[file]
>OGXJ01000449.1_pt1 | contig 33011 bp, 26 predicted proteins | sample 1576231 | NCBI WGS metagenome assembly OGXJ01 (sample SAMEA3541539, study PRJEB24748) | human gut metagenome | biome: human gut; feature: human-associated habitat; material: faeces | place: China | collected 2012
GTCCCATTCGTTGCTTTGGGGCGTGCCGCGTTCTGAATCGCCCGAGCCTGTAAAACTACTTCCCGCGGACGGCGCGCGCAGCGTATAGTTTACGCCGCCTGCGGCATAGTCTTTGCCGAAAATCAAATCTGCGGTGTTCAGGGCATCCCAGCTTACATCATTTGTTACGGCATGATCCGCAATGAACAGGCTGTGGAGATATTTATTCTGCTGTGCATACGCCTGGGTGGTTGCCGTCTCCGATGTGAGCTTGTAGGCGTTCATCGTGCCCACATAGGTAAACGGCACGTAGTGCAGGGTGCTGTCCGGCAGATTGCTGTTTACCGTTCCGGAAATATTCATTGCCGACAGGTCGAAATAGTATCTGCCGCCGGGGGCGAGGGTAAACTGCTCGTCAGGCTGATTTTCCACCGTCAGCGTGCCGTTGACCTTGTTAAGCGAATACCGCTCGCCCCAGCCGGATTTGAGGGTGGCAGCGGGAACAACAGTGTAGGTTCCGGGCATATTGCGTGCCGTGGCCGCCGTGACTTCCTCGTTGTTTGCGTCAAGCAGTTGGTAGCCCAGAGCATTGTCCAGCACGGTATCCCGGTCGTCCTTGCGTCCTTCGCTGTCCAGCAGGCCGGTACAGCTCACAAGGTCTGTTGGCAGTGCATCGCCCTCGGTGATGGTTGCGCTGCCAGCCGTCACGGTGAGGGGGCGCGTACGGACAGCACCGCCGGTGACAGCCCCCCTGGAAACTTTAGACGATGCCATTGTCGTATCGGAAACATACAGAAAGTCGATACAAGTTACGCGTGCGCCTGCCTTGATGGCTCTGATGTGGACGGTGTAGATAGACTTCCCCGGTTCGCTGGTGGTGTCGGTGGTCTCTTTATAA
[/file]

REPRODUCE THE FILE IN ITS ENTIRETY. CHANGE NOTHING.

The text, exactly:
>OGXJ01000449.1_pt1 | contig 33011 bp, 26 predicted proteins | sample 1576231 | NCBI WGS metagenome assembly OGXJ01 (sample SAMEA3541539, study PRJEB24748) | human gut metagenome | biome: human gut; feature: human-associated habitat; material: faeces | place: China | collected 2012
GTCCCATTCGTTGCTTTGGGGCGTGCCGCGTTCTGAATCGCCCGAGCCTGTAAAACTACTTCCCGCGGACGGCGCGCGCAGCGTATAGTTTACGCCGCCTGCGGCATAGTCTTTGCCGAAAATCAAATCTGCGGTGTTCAGGGCATCCCAGCTTACATCATTTGTTACGGCATGATCCGCAATGAACAGGCTGTGGAGATATTTATTCTGCTGTGCATACGCCTGGGTGGTTGCCGTCTCCGATGTGAGCTTGTAGGCGTTCATCGTGCCCACATAGGTAAACGGCACGTAGTGCAGGGTGCTGTCCGGCAGATTGCTGTTTACCGTTCCGGAAATATTCATTGCCGACAGGTCGAAATAGTATCTGCCGCCGGGGGCGAGGGTAAACTGCTCGTCAGGCTGATTTTCCACCGTCAGCGTGCCGTTGACCTTGTTAAGCGAATACCGCTCGCCCCAGCCGGATTTGAGGGTGGCAGCGGGAACAACAGTGTAGGTTCCGGGCATATTGCGTGCCGTGGCCGCCGTGACTTCCTCGTTGTTTGCGTCAAGCAGTTGGTAGCCCAGAGCATTGTCCAGCACGGTATCCCGGTCGTCCTTGCGTCCTTCGCTGTCCAGCAGGCCGGTACAGCTCACAAGGTCTGTTGGCAGTGCATCGCCCTCGGTGATGGTTGCGCTGCCAGCCGTCACGGTGAGGGGGCGCGTACGGACAGCACCGCCGGTGACAGCCCCCCTGGAAACTTTAGACGATGCCATTGTCGTATCGGAAACATACAGAAAGTCGATACAAGTTACGCGTGCGCCTGCCTTGATGGCTCTGATGTGGACGGTGTAGATAGACTTCCCCGGTTCGCTGGTGGTGTCGGTGGTCTCTTTATAA